REmatrix Interview with Forbes J. Rutherford, President of Rutherford International Executive Search Group Inc.

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Topic: Recessionary Jitters – Phantom Wealth & Financial Colonics

Forbes Rutherford provides specialized human capital consulting and executive search services to both national and international property and investment firms. He has practiced his profession for twenty-two years; and has sat on the Board of a number of professional real estate associations based in Canada. Having dealt with a broad cross section of the industry’s senior executives and rising stars, Mr. Rutherford is in a unique position to observe the changing macro trends and oncoming challenges facing the Canadian and International real estate community. Additional information on Mr. Rutherford’s background may be viewed at the following web links: or
You wrote last January that an unstable sub-prime and derivative market would precipitate a market correction of major proportions. What would you advise your clients, now that the correction has arrived?

Forbes Rutherford
What we’re experiencing is a deleveraging of a financial industry that was built on fatuous property values, easy credit, gravy train group think and financial architecture that leveraged gullibility with guile. If consumer confidence and the real economy can be insulated from the fallout then this deleveraging will simply purge the system of phantom wealth – think of it as a financial colonic reboot.

There are always opportunities for those that have the creativity to see it – we have entered a chaotic phase in the business cycle, however in “chaotic systems” one can find, albeit ever so briefly substantive patterns – in real estate as in any business, there are opportunities to be found within chaotic economies.

Getting back to your question, my advice to clients would be to not overreact. If continuous cost management was not part of their corporate culture during the good times then now is a good time to embrace it but not in a wholesale fashion that undermines the company’s ability to have momentum when the market rebounds. “Layoffs in force” without determination of who to shed based on performance criteria has been proven to retard a company’s ability to take advantage of the eventual recovery relative to your competition. In fact, nimble companies should use this time to improve the quality of their management teams. It’s easy for mediocrity to lay hidden when all the boats are lifting with the tide – not so when market position and margins are eroding.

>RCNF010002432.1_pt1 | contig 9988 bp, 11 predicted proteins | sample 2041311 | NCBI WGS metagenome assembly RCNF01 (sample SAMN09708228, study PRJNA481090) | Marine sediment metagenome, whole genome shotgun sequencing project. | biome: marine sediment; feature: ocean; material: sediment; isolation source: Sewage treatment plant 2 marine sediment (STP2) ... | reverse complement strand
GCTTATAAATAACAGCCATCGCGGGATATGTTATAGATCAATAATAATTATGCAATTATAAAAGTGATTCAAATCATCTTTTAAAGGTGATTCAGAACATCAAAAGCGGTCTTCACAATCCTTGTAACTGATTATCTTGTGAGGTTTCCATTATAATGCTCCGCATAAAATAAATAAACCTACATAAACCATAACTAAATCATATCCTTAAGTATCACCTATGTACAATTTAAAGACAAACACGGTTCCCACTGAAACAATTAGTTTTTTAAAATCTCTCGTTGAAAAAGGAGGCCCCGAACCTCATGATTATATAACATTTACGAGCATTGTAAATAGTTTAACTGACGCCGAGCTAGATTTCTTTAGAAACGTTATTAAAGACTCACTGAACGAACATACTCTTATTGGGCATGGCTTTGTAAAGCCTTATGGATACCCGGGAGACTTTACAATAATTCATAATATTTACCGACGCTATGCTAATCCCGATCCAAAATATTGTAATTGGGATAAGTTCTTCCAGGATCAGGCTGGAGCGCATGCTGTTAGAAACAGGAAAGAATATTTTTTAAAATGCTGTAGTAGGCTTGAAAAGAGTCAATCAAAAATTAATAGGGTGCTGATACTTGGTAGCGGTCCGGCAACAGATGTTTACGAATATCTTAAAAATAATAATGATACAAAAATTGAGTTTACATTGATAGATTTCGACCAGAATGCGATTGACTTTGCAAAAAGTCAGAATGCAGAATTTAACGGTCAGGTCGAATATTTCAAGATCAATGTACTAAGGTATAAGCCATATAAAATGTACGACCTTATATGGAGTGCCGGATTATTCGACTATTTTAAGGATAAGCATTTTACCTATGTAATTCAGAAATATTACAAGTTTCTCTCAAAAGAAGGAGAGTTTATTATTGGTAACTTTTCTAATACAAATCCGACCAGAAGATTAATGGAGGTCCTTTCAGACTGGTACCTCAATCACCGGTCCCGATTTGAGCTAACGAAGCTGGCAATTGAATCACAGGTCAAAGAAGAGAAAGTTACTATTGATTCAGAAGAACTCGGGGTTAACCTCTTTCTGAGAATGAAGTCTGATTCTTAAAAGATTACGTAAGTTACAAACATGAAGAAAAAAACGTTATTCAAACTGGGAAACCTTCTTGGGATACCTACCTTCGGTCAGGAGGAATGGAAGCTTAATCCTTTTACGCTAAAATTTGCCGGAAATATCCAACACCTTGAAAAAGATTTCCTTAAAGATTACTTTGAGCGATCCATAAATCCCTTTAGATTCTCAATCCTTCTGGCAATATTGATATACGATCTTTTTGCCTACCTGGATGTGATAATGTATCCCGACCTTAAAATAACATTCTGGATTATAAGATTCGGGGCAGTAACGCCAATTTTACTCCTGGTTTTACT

What would you advise job seeking clients?

Forbes Rutherford
It’s probably best that we clarify who my client is. The simple description of a client is “one, who pays my fee,” which in all search assignments is the hiring company. I do provide career counseling and some degree of executive coaching, however the majority of my practice is creating wealth for clients by matching talent and ideas with capital.” Over the next eighteen to twenty-four months a portion of my practice mantra will be, “we help clients preserve capital by matching them with adaptive and agile talent.”

As for individuals, it’s likely the standard response to the greeting, “How are you?” will be a credulous – “I have a job, how about you?” All kidding aside, regardless of economic condition, quality employees will leave for greener more challenging pastures. The mediocre will leave in good times if they think they’ve played out their hand and the jig is up; whereas in tough times, they’ll generally sit tight, keep their head down and not entertain any form of change. The mediocre employee rarely makes an effort to manage their career – for them change is merely the outcome of happenstance.